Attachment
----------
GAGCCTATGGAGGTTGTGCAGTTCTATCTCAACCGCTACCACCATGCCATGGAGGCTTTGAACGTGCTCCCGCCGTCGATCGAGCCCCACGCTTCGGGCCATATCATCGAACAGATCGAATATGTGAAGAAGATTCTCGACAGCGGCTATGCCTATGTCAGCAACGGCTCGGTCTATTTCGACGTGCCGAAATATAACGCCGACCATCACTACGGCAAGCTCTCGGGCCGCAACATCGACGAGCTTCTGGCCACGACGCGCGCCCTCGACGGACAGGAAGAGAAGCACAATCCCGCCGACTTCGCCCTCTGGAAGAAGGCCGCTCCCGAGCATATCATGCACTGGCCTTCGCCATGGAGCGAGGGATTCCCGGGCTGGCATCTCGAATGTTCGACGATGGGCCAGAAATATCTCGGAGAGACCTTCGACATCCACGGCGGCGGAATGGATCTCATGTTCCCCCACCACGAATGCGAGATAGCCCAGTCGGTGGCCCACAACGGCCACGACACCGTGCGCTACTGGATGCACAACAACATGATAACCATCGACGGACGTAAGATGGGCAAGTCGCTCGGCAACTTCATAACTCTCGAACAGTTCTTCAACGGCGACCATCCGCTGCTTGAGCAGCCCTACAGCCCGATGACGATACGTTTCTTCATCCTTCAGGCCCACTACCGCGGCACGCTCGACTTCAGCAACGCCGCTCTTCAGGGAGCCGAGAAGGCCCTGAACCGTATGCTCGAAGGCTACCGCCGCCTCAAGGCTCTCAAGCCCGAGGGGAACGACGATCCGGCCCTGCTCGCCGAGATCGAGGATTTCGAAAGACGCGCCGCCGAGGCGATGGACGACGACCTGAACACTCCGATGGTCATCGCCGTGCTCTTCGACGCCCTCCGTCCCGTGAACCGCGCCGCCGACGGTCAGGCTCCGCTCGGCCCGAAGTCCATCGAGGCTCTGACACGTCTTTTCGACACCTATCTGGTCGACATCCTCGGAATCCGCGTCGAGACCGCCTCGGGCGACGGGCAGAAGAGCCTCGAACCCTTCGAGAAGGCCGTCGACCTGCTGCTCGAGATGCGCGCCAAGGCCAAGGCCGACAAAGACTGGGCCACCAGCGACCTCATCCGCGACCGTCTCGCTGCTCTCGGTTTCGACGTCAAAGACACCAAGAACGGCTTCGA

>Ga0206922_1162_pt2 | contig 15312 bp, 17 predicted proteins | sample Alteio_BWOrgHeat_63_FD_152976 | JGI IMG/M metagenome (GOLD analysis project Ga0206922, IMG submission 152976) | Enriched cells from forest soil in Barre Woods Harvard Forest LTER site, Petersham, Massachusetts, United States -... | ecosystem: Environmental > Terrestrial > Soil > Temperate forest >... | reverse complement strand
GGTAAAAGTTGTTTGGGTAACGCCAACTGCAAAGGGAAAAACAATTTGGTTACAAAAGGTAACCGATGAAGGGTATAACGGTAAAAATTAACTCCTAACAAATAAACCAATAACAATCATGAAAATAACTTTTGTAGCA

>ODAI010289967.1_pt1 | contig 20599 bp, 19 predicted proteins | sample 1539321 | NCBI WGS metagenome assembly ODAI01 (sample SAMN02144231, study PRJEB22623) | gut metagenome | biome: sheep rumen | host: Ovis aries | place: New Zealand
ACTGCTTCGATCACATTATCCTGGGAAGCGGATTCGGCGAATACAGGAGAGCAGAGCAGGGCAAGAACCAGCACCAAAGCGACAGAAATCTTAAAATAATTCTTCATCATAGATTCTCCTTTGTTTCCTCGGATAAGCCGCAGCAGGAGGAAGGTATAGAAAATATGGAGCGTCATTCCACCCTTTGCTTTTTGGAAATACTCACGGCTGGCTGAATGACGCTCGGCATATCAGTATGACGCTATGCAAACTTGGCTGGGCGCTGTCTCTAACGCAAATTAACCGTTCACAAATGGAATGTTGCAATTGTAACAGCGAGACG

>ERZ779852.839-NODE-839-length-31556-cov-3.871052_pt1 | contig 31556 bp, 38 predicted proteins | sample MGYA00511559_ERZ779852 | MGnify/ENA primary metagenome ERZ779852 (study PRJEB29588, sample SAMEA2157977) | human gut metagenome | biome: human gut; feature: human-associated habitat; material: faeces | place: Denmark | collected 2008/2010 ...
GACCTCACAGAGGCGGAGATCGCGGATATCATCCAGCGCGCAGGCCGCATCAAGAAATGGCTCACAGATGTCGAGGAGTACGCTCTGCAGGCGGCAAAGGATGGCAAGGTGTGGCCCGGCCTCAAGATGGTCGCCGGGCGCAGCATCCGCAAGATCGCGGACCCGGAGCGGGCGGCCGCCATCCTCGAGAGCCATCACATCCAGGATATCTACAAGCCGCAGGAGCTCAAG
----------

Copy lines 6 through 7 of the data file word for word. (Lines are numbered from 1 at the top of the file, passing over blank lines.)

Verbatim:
>ERZ779852.839-NODE-839-length-31556-cov-3.871052_pt1 | contig 31556 bp, 38 predicted proteins | sample MGYA00511559_ERZ779852 | MGnify/ENA primary metagenome ERZ779852 (study PRJEB29588, sample SAMEA2157977) | human gut metagenome | biome: human gut; feature: human-associated habitat; material: faeces | place: Denmark | collected 2008/2010 ...
GACCTCACAGAGGCGGAGATCGCGGATATCATCCAGCGCGCAGGCCGCATCAAGAAATGGCTCACAGATGTCGAGGAGTACGCTCTGCAGGCGGCAAAGGATGGCAAGGTGTGGCCCGGCCTCAAGATGGTCGCCGGGCGCAGCATCCGCAAGATCGCGGACCCGGAGCGGGCGGCCGCCATCCTCGAGAGCCATCACATCCAGGATATCTACAAGCCGCAGGAGCTCAAG